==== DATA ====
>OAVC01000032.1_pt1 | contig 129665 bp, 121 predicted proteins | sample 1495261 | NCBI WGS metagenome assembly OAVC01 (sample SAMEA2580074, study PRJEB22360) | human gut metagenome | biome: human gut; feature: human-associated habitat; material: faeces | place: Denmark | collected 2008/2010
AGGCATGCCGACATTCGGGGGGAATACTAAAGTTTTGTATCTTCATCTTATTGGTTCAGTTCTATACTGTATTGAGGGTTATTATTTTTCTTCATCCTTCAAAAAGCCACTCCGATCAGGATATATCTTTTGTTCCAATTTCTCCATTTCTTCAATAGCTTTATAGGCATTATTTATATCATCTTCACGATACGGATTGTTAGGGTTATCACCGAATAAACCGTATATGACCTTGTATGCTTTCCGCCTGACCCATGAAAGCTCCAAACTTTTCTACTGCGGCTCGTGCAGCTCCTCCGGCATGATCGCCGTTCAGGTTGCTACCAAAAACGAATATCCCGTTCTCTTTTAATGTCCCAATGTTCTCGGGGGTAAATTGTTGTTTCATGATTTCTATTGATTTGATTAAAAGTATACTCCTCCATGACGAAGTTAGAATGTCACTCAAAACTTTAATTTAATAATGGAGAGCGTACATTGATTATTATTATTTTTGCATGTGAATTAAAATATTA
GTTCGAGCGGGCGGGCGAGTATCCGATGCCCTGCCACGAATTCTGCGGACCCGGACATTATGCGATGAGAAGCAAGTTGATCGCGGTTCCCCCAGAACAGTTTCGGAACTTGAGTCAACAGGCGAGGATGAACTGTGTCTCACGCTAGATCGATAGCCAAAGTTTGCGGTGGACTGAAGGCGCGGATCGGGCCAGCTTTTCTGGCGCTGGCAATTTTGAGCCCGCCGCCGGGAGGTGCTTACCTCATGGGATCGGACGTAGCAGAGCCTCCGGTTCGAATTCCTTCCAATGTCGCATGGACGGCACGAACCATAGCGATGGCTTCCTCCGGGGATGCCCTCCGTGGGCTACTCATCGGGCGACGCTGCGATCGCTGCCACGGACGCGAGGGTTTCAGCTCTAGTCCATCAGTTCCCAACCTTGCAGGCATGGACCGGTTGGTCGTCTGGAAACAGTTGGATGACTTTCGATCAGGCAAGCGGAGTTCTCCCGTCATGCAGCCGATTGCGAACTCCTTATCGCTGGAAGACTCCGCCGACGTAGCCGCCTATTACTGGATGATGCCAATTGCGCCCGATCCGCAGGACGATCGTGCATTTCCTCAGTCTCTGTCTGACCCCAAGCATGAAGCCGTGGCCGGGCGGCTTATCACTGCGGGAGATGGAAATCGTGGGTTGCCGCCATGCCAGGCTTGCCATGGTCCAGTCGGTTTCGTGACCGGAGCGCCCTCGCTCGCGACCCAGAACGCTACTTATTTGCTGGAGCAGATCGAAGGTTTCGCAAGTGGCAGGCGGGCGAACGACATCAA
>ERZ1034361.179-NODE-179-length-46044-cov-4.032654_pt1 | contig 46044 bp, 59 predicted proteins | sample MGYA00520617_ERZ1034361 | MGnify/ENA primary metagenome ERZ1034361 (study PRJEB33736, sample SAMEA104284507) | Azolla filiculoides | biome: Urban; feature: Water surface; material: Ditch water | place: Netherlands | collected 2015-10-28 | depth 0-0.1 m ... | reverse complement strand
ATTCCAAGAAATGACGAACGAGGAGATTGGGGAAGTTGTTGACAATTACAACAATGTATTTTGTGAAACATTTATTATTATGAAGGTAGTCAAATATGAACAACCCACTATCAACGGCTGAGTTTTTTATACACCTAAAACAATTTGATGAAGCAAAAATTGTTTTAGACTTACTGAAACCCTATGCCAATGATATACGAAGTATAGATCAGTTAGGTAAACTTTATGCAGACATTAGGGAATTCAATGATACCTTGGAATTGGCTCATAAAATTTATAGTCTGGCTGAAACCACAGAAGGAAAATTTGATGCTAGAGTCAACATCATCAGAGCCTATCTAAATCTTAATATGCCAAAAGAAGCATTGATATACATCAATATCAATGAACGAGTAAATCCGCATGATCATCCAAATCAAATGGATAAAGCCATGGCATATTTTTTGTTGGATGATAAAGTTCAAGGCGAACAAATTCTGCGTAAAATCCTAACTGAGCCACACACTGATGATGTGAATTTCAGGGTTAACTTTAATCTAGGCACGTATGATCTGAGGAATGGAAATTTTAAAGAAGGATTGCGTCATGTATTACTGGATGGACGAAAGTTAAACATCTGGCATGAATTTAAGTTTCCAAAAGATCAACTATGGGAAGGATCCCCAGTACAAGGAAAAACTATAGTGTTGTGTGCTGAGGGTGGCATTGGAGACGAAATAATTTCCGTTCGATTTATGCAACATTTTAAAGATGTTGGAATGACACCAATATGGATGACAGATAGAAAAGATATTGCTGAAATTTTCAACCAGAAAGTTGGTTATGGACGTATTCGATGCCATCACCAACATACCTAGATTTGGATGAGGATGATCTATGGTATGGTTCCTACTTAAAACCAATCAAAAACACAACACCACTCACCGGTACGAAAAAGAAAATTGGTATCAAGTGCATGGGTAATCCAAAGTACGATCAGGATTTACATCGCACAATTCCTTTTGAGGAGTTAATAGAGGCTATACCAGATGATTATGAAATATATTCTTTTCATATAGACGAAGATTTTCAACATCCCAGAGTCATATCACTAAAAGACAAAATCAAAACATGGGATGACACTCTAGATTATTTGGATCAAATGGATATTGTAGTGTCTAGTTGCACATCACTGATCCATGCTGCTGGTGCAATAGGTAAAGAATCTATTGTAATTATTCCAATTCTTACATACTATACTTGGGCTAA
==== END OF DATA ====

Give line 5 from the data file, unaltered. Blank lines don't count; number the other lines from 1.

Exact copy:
ATTCCAAGAAATGACGAACGAGGAGATTGGGGAAGTTGTTGACAATTACAACAATGTATTTTGTGAAACATTTATTATTATGAAGGTAGTCAAATATGAACAACCCACTATCAACGGCTGAGTTTTTTATACACCTAAAACAATTTGATGAAGCAAAAATTGTTTTAGACTTACTGAAACCCTATGCCAATGATATACGAAGTATAGATCAGTTAGGTAAACTTTATGCAGACATTAGGGAATTCAATGATACCTTGGAATTGGCTCATAAAATTTATAGTCTGGCTGAAACCACAGAAGGAAAATTTGATGCTAGAGTCAACATCATCAGAGCCTATCTAAATCTTAATATGCCAAAAGAAGCATTGATATACATCAATATCAATGAACGAGTAAATCCGCATGATCATCCAAATCAAATGGATAAAGCCATGGCATATTTTTTGTTGGATGATAAAGTTCAAGGCGAACAAATTCTGCGTAAAATCCTAACTGAGCCACACACTGATGATGTGAATTTCAGGGTTAACTTTAATCTAGGCACGTATGATCTGAGGAATGGAAATTTTAAAGAAGGATTGCGTCATGTATTACTGGATGGACGAAAGTTAAACATCTGGCATGAATTTAAGTTTCCAAAAGATCAACTATGGGAAGGATCCCCAGTACAAGGAAAAACTATAGTGTTGTGTGCTGAGGGTGGCATTGGAGACGAAATAATTTCCGTTCGATTTATGCAACATTTTAAAGATGTTGGAATGACACCAATATGGATGACAGATAGAAAAGATATTGCTGAAATTTTCAACCAGAAAGTTGGTTATGGACGTATTCGATGCCATCACCAACATACCTAGATTTGGATGAGGATGATCTATGGTATGGTTCCTACTTAAAACCAATCAAAAACACAACACCACTCACCGGTACGAAAAAGAAAATTGGTATCAAGTGCATGGGTAATCCAAAGTACGATCAGGATTTACATCGCACAATTCCTTTTGAGGAGTTAATAGAGGCTATACCAGATGATTATGAAATATATTCTTTTCATATAGACGAAGATTTTCAACATCCCAGAGTCATATCACTAAAAGACAAAATCAAAACATGGGATGACACTCTAGATTATTTGGATCAAATGGATATTGTAGTGTCTAGTTGCACATCACTGATCCATGCTGCTGGTGCAATAGGTAAAGAATCTATTGTAATTATTCCAATTCTTACATACTATACTTGGGCTAA